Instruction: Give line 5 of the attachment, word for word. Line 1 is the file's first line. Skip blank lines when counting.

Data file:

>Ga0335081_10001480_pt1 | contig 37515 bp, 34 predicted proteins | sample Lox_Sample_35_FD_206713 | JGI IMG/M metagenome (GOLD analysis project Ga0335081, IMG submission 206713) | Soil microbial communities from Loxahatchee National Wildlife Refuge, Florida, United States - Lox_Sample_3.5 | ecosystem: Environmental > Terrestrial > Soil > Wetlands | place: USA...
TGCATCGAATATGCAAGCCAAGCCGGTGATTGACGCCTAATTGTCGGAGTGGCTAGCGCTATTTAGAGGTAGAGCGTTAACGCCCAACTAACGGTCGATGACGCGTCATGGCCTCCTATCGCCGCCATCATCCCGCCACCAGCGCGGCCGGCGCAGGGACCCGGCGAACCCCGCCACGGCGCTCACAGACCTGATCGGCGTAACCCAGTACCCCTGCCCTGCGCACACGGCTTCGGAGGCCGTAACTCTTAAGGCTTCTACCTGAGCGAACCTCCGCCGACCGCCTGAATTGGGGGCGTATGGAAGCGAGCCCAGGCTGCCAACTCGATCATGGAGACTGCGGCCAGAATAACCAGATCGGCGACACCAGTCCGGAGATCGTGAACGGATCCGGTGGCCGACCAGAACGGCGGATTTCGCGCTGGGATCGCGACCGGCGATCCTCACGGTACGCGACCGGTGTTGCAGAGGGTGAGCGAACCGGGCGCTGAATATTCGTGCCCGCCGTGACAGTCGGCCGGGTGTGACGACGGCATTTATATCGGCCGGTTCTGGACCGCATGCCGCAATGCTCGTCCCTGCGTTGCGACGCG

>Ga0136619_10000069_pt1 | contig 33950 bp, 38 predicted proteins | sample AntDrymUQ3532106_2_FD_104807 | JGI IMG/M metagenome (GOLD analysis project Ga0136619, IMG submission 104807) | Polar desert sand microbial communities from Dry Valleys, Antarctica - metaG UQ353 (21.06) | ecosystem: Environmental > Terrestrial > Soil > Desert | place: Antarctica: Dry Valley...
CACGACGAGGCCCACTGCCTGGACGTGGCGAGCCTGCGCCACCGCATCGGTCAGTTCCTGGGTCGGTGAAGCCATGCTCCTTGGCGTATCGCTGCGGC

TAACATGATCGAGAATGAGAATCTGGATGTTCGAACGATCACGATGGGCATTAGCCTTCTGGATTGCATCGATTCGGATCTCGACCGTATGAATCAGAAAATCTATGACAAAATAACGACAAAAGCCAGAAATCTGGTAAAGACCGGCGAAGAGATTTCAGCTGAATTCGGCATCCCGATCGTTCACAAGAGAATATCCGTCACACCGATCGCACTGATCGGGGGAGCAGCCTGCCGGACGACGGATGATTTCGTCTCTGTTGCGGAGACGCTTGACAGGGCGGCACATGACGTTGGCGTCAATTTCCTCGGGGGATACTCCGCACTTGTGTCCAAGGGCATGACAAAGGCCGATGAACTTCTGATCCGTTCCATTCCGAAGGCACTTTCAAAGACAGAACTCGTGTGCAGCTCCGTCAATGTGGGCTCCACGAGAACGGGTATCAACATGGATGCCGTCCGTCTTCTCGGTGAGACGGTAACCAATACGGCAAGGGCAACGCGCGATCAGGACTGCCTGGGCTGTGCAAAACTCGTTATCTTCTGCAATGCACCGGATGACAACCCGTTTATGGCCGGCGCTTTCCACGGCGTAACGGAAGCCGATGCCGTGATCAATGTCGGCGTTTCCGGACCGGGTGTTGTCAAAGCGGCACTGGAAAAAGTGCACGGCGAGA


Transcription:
TAACATGATCGAGAATGAGAATCTGGATGTTCGAACGATCACGATGGGCATTAGCCTTCTGGATTGCATCGATTCGGATCTCGACCGTATGAATCAGAAAATCTATGACAAAATAACGACAAAAGCCAGAAATCTGGTAAAGACCGGCGAAGAGATTTCAGCTGAATTCGGCATCCCGATCGTTCACAAGAGAATATCCGTCACACCGATCGCACTGATCGGGGGAGCAGCCTGCCGGACGACGGATGATTTCGTCTCTGTTGCGGAGACGCTTGACAGGGCGGCACATGACGTTGGCGTCAATTTCCTCGGGGGATACTCCGCACTTGTGTCCAAGGGCATGACAAAGGCCGATGAACTTCTGATCCGTTCCATTCCGAAGGCACTTTCAAAGACAGAACTCGTGTGCAGCTCCGTCAATGTGGGCTCCACGAGAACGGGTATCAACATGGATGCCGTCCGTCTTCTCGGTGAGACGGTAACCAATACGGCAAGGGCAACGCGCGATCAGGACTGCCTGGGCTGTGCAAAACTCGTTATCTTCTGCAATGCACCGGATGACAACCCGTTTATGGCCGGCGCTTTCCACGGCGTAACGGAAGCCGATGCCGTGATCAATGTCGGCGTTTCCGGACCGGGTGTTGTCAAAGCGGCACTGGAAAAAGTGCACGGCGAGA